As the 2014 BNP Paribas Tennis Open moves into the fourth round, many big names on the men’s side have tumbled in the heat and swirling breezes at the Indian Wells Tennis Garden.
Only five of the Top 10 players have survived. Among those already heading home are No. 4 seed Tomas Berdych, No. 9 seed Jo-Wilfried Tsonga, and most shockingly, No. 1 seed Rafael Nadal.
But Team Fed remains in the game.
That’s the name the worldwide tennis media has given to Roger Federer and his coterie of coaches, family and friends. This year’s No. 7 seed and a four-time BNP Paribas Open champion, Federer is a perennial fan favorite. He is lionized by legions of loyal fans who track his every move around the expansive Tennis Garden grounds. For them, Coachella Valley’s two-week tennis fest is a chance to enjoy all the pleasures of “Club Fed”—and it doesn’t matter whether Federer is scheduled to play on a particular day or not. In fact, a Federer day-off practice session provides devotees with an opportunity to get even closer to their idol.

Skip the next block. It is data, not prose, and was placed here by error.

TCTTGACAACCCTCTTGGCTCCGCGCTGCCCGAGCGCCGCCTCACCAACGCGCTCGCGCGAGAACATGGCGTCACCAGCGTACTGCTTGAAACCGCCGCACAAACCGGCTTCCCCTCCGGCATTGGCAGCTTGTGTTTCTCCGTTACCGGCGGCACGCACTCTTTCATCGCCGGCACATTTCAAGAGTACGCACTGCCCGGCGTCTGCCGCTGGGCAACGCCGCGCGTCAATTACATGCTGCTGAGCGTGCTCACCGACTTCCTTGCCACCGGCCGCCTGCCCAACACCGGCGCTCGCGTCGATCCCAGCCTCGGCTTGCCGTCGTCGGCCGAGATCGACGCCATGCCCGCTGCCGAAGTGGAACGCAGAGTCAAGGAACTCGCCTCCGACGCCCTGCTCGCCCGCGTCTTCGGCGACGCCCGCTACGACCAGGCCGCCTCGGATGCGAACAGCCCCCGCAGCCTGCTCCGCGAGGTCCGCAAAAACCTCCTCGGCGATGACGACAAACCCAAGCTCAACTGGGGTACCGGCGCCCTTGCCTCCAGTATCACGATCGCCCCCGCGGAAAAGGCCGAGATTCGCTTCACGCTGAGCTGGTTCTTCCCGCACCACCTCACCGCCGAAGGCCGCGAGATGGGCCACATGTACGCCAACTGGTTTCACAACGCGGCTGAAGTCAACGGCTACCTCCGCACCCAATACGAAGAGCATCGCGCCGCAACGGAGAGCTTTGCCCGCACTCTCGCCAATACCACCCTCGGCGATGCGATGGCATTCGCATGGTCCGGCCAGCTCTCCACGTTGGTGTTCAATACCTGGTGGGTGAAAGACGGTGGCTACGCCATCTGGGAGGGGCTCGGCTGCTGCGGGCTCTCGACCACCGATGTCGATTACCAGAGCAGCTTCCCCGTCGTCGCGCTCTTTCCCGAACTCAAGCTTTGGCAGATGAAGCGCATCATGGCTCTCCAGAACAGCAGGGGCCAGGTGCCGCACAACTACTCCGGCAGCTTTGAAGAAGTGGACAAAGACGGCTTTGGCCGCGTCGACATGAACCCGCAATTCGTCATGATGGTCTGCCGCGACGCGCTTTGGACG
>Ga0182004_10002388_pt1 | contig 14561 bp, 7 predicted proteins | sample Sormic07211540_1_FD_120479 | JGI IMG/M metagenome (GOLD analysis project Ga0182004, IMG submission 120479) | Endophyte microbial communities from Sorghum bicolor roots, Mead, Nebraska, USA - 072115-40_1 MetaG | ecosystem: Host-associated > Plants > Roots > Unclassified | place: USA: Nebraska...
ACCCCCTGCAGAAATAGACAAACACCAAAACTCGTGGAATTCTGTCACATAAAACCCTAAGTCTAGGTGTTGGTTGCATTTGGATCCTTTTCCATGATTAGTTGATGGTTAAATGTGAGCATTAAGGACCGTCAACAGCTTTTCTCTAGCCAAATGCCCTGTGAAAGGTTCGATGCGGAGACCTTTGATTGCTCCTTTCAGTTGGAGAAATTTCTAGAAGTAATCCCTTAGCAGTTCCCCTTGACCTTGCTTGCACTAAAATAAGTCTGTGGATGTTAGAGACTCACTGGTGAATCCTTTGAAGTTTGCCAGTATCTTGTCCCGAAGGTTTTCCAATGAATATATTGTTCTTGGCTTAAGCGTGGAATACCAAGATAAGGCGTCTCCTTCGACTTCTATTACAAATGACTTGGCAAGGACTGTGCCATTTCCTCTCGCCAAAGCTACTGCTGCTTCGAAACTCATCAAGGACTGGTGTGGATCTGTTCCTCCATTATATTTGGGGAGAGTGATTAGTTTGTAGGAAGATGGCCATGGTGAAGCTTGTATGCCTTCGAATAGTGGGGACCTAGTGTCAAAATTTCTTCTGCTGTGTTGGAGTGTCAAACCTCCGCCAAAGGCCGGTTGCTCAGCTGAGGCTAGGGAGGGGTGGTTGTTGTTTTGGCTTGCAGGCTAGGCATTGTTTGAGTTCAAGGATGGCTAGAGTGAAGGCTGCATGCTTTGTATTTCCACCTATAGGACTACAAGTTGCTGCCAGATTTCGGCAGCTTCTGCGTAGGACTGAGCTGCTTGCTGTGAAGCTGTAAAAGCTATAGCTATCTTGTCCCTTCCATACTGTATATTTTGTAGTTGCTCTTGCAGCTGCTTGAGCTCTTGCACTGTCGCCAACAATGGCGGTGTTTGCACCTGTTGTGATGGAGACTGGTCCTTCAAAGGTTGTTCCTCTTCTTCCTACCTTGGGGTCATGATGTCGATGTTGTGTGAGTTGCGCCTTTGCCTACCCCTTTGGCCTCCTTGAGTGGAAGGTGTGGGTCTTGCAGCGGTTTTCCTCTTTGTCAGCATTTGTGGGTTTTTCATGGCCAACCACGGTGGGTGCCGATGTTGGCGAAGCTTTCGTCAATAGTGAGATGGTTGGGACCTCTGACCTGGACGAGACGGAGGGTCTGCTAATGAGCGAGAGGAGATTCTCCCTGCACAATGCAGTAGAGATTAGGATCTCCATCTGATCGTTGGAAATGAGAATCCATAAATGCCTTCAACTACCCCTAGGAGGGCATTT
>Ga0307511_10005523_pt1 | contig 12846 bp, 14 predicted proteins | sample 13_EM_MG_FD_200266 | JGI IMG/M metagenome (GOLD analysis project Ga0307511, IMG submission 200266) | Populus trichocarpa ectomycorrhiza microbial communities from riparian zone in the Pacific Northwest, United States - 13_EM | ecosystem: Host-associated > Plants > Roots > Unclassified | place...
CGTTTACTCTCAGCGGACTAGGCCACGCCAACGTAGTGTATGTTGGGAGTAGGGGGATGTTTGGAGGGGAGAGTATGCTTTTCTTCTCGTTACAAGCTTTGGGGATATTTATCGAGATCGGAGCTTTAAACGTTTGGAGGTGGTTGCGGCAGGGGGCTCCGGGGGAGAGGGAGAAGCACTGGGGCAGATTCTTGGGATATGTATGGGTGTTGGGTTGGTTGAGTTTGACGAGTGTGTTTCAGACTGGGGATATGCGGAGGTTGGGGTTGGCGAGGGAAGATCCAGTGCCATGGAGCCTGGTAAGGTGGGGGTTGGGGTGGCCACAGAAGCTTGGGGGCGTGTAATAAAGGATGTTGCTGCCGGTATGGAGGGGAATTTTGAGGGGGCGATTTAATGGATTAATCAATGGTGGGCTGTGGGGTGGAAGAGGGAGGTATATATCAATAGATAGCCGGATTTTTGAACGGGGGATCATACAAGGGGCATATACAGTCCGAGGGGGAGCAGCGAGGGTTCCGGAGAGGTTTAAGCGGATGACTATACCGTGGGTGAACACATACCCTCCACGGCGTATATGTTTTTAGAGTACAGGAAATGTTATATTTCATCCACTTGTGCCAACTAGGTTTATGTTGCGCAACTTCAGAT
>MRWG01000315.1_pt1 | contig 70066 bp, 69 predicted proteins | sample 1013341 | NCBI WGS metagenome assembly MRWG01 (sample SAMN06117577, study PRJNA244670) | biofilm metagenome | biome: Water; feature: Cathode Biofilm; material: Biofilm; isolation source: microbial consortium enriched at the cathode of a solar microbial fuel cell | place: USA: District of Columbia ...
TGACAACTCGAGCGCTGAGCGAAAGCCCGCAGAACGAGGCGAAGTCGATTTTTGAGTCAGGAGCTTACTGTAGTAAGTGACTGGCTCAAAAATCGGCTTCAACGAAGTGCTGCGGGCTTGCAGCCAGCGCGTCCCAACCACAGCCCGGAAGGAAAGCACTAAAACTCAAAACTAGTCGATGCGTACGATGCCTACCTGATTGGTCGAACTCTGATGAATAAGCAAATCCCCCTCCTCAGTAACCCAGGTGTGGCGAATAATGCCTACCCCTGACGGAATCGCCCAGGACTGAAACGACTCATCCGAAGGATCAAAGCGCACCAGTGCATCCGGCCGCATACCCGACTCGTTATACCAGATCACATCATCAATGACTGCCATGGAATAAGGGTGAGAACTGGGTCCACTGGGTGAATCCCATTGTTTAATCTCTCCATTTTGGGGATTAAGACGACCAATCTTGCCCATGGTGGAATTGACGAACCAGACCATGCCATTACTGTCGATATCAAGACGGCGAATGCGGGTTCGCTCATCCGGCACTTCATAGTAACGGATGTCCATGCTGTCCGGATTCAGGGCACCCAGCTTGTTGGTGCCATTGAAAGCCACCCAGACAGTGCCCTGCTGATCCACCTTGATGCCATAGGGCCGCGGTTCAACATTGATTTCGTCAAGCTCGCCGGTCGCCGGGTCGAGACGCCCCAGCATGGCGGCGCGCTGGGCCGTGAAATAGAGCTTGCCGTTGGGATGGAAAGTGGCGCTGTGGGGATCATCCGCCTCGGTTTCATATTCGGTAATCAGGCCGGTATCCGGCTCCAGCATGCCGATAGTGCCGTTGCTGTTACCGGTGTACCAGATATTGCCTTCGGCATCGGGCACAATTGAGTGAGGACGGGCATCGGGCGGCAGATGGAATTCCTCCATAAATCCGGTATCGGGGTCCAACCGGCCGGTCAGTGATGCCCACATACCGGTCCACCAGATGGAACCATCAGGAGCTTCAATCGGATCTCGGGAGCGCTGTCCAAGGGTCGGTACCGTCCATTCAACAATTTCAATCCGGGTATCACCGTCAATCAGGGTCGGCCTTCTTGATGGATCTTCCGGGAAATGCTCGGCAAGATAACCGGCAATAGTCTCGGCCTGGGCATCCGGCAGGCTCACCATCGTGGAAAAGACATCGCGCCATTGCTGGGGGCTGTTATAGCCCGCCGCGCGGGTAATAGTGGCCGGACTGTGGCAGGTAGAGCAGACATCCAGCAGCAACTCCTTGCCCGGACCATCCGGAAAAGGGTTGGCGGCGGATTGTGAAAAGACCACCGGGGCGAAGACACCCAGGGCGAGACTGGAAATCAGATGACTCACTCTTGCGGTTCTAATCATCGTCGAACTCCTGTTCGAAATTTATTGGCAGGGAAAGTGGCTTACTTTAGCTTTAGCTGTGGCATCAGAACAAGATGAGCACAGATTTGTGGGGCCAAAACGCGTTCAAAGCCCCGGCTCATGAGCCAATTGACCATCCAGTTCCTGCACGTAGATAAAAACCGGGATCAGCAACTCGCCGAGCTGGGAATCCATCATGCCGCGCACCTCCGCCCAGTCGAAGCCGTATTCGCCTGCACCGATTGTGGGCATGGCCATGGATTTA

Roger Federer was slated for a 4 p.m. workout in Stadium 8 one afternoon this week. Almost all of the other players, even top seeds Rafael Nadal and Novak Djokovic, practice on the practice courts. Seems logical, right? However, spectator space on these courts is limited—so Federer often practices in an open stadium.
How popular is Federer? The stadium was 90 percent filled an hour prior to his scheduled practice start time. When he finally rolled up in his cart, 15 minutes late, an overflow, standing-room-only crowd awaited him.
As soon as he began walking into the stadium, murmurs turned into a swelling round of applause. Fans lucky enough to find themselves along side his path of entry excitedly held out pens and objects to ask for an autograph.
“Hi, guys. Not now; maybe later,” he said, smiling.
He moved onto the court—as the applause surged and then subsided—before picking up a racket, grabbing some balls and starting to volley with his hitting partner. Silence surrounded him as his legion of followers, many sporting baseball caps with Federer’s trademark script logo, soaked up these special moments.
“Roger is the best athlete ever,” declared one young fan. “Tennis is the most difficult game, because it is one-on-one, and Roger is the greatest player and gentleman.”
As the practice session wore on, seemingly no one in the crowd left—not until Roger was finished.
For Club Fed, the fervent hope is that he’ll be the last man standing at this BNP Paribas Open.
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